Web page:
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The research group is a team of nutritionists interested in bone health. The lead researcher for this project is Katie Schraders, a PhD student from the School of Food & Advanced Technology (SFAT). Other researchers include Professor Marlena Kruger, Professor Jane Coad, Dr Louise Brough and Dr Jasmine Thomson, also from SFAT.
Osteoporosis is one of the leading healthcare issues worldwide. Osteoporosis is characterised by changes in bone structure resulting in increased fragility and risk of fractures in older adults. It is estimated that about 22% of women over 50 years of age will develop osteoporosis.
This study aims to investigate the links between bone health and lifestyle factors, specifically the gluten free diet consumed by people with coeliac disease and non-coeliac gluten sensitivity.
If you would be interested in participating, please contact Katie on (06) 356 9099 ext. 85541 or email CloseToTheBone@massey.ac.nz
We are recruiting women from the lower North Island. We are advertising the study in local media and social media, tertiary education institutes and workplaces and with the assistance of GP clinics and health practitioners. We aim to recruit a total of 141 women; 47 women with coeliac disease (CD), 47 women with non-coeliac gluten sensitivity (NCGS) and a control group of 47 healthy women. These numbers are required for the results to be statistically significant.
To become a participant, you will need to:
- Be a healthy female
- Be a female medically diagnosed with coeliac disease, who has consumed a strict gluten free diet for a year or more
- Be a female medically diagnosed with non-coeliac gluten sensitivity, who has consumed a strict gluten free diet for a year or more
- Be aged between 18-40 years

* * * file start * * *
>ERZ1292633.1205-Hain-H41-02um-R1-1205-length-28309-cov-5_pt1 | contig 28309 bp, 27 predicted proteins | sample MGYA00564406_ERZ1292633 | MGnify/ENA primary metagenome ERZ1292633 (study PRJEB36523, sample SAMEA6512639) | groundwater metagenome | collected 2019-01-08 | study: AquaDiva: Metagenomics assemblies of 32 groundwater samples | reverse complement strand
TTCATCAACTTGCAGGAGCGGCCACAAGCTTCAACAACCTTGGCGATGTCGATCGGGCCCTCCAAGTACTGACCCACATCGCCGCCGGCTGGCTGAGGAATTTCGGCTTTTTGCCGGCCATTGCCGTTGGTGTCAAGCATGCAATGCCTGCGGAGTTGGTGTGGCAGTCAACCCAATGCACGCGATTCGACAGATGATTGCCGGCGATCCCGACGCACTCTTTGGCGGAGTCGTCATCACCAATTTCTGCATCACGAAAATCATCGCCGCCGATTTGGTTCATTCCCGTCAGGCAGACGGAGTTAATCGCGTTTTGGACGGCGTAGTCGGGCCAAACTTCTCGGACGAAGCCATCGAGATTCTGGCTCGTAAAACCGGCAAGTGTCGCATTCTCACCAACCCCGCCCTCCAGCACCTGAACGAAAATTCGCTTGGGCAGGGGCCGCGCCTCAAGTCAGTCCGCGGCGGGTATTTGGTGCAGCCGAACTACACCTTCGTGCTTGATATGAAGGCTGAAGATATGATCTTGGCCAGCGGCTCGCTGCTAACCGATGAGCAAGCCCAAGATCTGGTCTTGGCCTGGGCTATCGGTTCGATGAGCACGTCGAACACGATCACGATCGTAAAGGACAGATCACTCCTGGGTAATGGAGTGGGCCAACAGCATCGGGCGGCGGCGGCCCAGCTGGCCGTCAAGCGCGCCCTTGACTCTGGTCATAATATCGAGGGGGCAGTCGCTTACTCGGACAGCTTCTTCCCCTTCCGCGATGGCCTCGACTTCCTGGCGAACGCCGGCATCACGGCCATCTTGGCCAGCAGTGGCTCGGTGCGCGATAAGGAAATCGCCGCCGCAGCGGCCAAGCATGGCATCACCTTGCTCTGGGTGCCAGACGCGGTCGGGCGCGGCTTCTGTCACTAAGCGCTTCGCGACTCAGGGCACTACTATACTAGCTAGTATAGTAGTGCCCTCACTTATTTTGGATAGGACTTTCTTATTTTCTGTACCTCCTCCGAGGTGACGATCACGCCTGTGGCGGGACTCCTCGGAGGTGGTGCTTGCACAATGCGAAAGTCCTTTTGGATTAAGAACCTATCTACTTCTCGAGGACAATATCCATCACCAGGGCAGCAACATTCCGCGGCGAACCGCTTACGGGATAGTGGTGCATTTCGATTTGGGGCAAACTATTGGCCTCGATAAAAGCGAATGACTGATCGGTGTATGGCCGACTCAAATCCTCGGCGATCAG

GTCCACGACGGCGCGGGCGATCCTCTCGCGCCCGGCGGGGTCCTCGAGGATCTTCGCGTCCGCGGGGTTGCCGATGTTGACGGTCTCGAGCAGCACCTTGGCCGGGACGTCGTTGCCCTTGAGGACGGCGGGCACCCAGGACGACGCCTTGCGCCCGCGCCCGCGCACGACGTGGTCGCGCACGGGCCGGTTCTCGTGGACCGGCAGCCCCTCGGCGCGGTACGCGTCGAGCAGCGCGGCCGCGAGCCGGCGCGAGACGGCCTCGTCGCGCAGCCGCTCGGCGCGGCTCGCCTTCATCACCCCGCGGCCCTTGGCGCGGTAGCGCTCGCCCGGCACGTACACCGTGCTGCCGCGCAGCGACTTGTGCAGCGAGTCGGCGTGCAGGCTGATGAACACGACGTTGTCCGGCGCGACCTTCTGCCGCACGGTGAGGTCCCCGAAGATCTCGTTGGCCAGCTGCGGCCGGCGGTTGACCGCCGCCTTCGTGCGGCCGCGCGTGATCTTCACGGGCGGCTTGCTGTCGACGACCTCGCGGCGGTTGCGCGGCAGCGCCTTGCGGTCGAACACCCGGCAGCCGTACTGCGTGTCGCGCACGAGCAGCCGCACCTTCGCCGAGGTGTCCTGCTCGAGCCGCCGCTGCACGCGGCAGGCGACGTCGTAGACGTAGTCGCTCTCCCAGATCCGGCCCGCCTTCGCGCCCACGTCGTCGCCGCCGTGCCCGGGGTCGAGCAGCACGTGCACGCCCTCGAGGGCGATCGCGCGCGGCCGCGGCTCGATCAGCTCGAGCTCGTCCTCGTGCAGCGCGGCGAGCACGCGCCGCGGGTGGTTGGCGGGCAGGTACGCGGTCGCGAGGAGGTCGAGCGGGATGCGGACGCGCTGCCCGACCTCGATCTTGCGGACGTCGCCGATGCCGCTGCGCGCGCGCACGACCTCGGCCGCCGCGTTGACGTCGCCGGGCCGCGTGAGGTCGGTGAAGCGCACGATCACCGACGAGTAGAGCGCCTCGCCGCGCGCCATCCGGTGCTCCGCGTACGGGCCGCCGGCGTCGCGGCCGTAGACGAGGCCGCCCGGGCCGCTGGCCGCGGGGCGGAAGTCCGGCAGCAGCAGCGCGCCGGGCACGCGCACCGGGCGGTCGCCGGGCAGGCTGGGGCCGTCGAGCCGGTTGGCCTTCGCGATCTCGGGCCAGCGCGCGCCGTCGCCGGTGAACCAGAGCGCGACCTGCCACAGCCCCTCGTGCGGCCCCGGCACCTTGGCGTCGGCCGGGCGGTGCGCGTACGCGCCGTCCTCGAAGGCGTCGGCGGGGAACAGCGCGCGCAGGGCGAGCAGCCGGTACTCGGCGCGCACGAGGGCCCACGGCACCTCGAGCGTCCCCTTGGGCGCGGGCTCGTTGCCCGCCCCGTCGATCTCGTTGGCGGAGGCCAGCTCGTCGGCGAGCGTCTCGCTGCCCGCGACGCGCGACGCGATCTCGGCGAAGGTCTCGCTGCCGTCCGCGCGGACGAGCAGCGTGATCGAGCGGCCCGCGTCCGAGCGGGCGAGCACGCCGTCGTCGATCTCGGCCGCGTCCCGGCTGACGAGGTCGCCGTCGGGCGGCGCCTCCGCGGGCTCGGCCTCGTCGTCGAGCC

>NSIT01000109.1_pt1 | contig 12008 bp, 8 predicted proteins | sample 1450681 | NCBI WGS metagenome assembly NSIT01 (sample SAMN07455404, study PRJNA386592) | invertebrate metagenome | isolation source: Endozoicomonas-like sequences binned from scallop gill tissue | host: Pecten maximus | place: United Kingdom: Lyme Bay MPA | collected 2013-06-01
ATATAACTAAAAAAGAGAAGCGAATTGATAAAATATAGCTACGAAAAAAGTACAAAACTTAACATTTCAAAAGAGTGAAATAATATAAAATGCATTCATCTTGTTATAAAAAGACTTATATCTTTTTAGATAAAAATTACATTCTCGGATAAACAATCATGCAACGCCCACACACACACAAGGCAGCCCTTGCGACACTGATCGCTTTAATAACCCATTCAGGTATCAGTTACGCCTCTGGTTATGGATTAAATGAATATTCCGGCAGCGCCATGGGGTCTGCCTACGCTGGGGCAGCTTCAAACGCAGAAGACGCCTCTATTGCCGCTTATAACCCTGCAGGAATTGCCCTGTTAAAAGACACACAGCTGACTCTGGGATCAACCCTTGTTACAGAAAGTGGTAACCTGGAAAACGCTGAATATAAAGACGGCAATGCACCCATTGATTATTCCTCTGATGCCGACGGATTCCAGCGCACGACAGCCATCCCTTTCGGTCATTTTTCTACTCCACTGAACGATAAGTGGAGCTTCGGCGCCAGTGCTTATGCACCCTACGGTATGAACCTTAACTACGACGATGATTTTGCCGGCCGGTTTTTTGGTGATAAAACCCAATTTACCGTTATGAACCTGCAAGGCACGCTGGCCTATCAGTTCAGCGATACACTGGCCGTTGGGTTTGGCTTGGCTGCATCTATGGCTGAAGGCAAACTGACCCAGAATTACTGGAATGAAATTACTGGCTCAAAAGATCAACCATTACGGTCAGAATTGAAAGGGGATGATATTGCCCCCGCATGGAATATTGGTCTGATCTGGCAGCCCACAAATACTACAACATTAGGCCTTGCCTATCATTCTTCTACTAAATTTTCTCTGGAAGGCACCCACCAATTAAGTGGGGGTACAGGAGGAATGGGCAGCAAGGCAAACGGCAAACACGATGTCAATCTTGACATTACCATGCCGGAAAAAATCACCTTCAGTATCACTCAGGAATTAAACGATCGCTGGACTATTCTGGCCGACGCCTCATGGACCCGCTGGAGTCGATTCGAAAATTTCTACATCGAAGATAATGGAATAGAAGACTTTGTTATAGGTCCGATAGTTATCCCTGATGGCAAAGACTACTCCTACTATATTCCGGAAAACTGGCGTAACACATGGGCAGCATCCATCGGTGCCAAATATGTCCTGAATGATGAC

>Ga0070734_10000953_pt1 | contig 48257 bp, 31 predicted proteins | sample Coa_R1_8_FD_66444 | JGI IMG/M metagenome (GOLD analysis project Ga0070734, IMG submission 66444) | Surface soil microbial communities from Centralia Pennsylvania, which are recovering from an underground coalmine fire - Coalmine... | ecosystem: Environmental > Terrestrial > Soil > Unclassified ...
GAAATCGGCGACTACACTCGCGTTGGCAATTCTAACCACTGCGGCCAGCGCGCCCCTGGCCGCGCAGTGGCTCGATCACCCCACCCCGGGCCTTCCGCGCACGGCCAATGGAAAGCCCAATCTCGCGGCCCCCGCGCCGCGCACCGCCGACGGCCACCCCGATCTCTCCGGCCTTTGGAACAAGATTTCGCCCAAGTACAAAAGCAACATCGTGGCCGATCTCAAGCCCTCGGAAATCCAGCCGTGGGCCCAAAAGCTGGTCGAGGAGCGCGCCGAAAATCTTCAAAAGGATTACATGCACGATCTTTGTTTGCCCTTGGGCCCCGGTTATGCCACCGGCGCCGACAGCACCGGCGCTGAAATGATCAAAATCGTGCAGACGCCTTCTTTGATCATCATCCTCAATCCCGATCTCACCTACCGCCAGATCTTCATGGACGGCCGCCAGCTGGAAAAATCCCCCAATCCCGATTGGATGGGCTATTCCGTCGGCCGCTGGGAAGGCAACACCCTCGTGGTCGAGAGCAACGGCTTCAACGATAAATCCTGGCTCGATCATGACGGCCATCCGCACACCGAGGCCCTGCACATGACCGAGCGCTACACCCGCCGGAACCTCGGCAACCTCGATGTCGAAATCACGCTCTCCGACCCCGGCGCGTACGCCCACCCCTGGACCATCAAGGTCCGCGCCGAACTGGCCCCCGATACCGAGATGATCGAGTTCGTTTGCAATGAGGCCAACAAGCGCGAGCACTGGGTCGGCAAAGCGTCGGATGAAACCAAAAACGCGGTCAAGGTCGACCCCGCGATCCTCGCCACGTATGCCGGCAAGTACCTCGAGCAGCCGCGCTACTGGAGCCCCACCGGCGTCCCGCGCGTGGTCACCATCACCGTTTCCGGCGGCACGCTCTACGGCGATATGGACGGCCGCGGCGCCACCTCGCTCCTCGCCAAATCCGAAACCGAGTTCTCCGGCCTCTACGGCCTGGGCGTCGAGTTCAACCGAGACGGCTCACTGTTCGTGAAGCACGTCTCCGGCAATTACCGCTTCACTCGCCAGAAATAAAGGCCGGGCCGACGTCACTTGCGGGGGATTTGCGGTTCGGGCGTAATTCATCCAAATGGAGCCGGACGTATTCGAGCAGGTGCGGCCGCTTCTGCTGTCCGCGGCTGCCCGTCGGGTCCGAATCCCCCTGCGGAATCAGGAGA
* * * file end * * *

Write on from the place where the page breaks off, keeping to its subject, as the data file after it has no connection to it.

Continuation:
- Live in the Palmerston North and Wellington Regions
Unfortunately, you cannot participate if you:
- Have previously/currently use medication affecting bone metabolism e.g. corticosteroids (daily for >3 months), bisphosphonates, selective oestrogen receptor modulators
- Have a medical condition affecting bone health e.g. osteogenesis imperfecta, chronic renal (kidney) disease, uncontrolled thyroid disease, inflammatory bowel disease (Crohn’s or ulcerative colitis) etc.
- Are currently pregnant or lactating
- Have a known history of inflammatory conditions (other than CD and NCGS)
- Have a BMI>30
- Have not had your condition medically diagnosed according to standard criteria (for the CD and NCGS groups)
If you are unsure whether you are eligible to participate, please contact the lead researcher for further information: Katie Schraders, CloseToTheBone@massey.ac.nz
Healthy control group – prior to participating
If you are part of our healthy control group, we will ask you to undergo a blood test to confirm that you do not have coeliac disease. This test looks for antibodies that are present if you have untreated coeliac disease. If the test identifies anything that needs further investigation, you will receive your test results and a letter to take with you to your GP. Unfortunately, this will mean that you are not eligible to continue with the study.